Last week, Iowa Governor Terry Branstad signed a bill preventing local governments from raising the minimum wage above the statewide level of $7.25 per hour. The bill was a response to four counties passing local laws boosting the minimum to $10.10 per hour or higher. Ballotpedia.org reports that similar battles between state and local authorities to set wage and employment guidelines have taken place around the country.
Rather than blocking local governments from setting their own minimum wage standards, state governments should encourage them to do so.
At the most basic level, that’s a recognition that no two communities are identical. Of the four Iowa counties that passed higher minimum wage laws, two are home to the state’s biggest cities — Des Moines and Cedar Rapids. It’s not unreasonable to think that the cost of living in any city is a bit higher than in other rural areas of the state. A third county setting higher minimums is also among the state’s largest and is home to the University of Iowa. That might suggest a higher cost of living and also a more liberal political culture.
But the real reason that local governments should be allowed to establish a higher minimum wage is that it shifts decision-making power away from politicians and puts it in the hands of Iowa residents.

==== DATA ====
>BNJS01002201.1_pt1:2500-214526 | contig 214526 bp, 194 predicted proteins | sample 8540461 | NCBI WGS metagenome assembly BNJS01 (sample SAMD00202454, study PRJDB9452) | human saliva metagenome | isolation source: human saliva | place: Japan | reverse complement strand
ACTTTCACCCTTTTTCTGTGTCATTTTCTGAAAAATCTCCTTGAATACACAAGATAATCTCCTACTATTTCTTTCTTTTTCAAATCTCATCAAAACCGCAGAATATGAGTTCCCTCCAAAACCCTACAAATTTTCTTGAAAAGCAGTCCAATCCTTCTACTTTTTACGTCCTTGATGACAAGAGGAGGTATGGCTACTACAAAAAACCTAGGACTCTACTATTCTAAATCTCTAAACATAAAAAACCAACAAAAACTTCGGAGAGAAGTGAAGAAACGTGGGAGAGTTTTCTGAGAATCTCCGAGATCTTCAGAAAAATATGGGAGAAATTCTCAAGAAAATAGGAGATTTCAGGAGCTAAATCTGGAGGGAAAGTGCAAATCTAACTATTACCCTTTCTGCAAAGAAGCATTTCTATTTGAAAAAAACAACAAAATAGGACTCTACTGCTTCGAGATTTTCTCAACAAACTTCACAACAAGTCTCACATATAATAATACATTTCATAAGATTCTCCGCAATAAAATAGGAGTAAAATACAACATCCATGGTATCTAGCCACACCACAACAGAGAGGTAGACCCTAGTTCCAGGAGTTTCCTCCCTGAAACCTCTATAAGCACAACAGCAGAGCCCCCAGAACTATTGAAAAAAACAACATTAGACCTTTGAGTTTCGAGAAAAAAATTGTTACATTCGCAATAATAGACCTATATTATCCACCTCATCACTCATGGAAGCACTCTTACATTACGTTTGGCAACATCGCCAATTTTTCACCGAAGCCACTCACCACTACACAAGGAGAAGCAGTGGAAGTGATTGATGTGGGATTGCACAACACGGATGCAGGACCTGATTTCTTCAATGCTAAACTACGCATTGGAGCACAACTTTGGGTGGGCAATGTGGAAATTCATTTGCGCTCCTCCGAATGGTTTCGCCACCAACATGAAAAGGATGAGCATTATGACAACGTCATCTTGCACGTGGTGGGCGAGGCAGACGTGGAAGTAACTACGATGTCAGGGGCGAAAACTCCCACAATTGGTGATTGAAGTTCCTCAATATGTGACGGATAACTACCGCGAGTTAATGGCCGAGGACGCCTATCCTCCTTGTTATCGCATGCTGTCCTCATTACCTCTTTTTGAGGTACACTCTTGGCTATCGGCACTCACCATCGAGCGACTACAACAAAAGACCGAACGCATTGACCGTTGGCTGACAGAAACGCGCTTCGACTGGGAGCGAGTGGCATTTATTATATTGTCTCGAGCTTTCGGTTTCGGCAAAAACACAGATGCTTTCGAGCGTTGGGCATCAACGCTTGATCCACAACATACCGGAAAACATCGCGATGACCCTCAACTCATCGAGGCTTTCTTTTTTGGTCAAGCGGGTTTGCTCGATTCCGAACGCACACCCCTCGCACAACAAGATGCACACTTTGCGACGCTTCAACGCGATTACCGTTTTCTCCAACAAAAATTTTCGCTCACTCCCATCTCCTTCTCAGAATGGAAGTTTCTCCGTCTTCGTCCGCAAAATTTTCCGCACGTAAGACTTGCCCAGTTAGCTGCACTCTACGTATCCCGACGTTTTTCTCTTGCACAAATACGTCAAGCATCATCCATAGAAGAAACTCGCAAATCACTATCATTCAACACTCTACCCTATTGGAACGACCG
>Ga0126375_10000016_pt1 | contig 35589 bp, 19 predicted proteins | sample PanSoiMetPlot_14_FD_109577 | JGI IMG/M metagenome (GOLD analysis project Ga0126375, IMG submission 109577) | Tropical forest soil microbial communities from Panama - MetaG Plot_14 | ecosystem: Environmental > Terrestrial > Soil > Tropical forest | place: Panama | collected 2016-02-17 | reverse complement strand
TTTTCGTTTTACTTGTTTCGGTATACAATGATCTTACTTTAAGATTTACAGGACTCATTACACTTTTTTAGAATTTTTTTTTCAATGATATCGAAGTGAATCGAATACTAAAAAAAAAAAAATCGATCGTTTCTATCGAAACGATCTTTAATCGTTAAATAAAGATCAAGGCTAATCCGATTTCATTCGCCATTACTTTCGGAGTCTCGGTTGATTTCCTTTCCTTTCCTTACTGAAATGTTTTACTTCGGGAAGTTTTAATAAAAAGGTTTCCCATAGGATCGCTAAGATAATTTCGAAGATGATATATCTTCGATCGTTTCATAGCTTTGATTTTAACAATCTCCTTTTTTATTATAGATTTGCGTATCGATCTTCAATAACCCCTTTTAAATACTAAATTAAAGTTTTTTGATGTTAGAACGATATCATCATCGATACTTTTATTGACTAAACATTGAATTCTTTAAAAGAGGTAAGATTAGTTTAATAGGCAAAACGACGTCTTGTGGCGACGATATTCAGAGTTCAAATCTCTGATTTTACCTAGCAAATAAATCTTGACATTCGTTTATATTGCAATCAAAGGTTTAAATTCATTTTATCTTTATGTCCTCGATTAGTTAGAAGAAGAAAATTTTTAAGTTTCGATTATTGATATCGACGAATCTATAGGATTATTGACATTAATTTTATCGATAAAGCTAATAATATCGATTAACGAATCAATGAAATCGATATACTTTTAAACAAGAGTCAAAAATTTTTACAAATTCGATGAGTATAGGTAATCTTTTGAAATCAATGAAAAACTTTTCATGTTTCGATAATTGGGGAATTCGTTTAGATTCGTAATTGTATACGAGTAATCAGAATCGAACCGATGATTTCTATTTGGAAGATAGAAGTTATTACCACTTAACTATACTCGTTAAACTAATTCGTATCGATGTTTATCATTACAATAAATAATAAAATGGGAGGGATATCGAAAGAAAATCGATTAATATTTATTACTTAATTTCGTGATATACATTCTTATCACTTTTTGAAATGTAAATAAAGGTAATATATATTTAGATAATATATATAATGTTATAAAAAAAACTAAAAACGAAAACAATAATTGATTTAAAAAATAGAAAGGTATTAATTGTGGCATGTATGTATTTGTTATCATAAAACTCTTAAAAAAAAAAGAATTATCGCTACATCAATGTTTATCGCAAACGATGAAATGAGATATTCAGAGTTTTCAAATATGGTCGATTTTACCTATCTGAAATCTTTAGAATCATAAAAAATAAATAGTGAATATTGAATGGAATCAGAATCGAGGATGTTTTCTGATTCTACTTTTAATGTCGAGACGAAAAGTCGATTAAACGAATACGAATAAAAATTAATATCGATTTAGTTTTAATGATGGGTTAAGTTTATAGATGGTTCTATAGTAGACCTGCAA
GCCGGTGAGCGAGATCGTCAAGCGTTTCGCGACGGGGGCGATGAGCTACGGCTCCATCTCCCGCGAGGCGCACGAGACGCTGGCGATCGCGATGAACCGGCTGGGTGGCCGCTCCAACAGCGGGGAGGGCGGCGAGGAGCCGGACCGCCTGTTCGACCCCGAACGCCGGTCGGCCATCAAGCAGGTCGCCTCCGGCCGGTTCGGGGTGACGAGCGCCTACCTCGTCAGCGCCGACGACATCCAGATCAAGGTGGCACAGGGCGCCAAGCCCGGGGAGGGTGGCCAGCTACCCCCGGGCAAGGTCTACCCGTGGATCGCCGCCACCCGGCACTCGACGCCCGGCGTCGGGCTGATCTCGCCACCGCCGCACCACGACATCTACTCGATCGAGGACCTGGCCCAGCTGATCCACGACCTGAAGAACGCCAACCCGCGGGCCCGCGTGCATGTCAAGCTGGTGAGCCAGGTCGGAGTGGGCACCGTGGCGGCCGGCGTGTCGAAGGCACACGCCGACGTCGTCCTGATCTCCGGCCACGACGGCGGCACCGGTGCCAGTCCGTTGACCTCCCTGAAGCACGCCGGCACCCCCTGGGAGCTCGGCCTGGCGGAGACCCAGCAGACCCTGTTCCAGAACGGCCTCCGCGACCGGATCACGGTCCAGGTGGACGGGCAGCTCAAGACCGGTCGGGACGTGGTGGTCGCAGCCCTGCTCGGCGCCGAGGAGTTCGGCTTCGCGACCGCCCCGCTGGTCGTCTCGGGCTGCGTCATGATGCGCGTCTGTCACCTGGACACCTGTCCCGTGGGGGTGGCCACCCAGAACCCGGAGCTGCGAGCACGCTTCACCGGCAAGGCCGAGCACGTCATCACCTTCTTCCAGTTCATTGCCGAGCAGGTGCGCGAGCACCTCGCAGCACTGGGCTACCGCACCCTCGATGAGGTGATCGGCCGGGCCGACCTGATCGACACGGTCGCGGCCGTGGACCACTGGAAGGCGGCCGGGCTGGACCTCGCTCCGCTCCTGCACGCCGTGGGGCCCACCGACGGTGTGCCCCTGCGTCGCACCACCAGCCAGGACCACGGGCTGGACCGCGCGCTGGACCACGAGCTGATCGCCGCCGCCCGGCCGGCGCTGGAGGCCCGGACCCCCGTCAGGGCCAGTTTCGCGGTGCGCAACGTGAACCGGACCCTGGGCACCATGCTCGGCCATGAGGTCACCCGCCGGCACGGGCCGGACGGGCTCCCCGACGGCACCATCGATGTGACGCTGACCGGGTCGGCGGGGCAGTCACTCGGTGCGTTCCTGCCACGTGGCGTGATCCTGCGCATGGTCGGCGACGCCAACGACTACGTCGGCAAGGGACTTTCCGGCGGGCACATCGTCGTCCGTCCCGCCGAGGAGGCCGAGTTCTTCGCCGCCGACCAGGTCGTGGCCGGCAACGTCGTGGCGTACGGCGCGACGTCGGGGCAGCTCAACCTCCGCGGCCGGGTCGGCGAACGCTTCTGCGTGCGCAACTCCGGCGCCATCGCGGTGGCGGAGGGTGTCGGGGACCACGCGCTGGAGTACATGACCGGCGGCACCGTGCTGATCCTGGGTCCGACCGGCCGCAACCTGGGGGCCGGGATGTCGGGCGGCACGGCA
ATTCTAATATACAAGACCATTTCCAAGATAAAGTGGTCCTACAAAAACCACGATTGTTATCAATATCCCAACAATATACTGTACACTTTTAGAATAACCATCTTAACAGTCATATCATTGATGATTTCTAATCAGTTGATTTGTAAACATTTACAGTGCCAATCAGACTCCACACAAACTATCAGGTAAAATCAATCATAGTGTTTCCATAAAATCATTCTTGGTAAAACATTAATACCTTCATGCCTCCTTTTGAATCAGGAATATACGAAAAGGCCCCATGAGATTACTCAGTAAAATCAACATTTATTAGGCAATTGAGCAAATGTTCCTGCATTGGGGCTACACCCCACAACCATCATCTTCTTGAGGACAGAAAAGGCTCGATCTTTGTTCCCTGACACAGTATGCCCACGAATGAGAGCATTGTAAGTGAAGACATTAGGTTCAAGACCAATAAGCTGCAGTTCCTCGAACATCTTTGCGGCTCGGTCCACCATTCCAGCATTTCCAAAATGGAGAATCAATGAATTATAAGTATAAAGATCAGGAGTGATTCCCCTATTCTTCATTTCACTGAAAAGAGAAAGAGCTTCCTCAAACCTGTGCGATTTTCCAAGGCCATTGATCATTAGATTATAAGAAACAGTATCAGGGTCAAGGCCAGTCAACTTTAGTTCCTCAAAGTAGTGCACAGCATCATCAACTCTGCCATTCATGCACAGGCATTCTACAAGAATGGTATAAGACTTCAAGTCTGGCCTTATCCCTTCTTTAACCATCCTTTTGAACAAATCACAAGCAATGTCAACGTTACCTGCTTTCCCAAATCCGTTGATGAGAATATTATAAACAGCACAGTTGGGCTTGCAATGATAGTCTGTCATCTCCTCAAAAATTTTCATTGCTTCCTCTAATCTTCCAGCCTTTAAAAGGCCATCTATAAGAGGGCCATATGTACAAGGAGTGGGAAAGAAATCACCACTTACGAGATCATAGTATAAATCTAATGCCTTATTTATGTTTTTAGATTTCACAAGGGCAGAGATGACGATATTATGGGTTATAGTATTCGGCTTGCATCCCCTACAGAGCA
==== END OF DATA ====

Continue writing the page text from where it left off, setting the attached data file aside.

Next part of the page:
As I note in my forthcoming book, Politics Has Failed: America Will Not, Americans have more power when we act as consumers rather than voters. We have the ability to hold local government accountable because we can decide where to live.
Like a small business, local communities compete to attract residents and jobs. In effect, they are selling a mix of lifestyle benefits, including housing, amenities, services and more. The price consumers pay is determined by housing costs, taxes, regulations, and other factors.
Seen in this light, the wisdom of raising the minimum wage in a particular county will be determined by the decisions of residents and local businesses.
Maybe the higher minimum will attract more people or maybe it will drive away businesses and jobs. It’s even possible that the higher minimum wage will have no discernable impact. After all, it’s just one small part of the overall lifestyle mix offered by local communities.
Letting local governments set their own rules empowers people to vote with their feet. It works because local officials are competing in a very active market. The average American moves about 12 times in their lifetime and nearly 13 million move to a new county every year.
And that brings us to the fourth county that passed a higher minimum wage, Wapello County. It’s home to Ottumwa, perhaps best known as the home town of Radar O’Reilly in the hit TV show MASH. On the surface, there’s no clear reason for Ottumwa to have a higher minimum wage than other less populated areas of the state. But maybe the good people of Ottumwa know something we don’t know. Or perhaps they just made a mistake. Either way, the choice should be theirs to make.
If it works, life in Ottumwa will get better. If not, either the new law will be repealed or people will move away. Most important of all, the decision will be in the hands of the people rather than the politicians.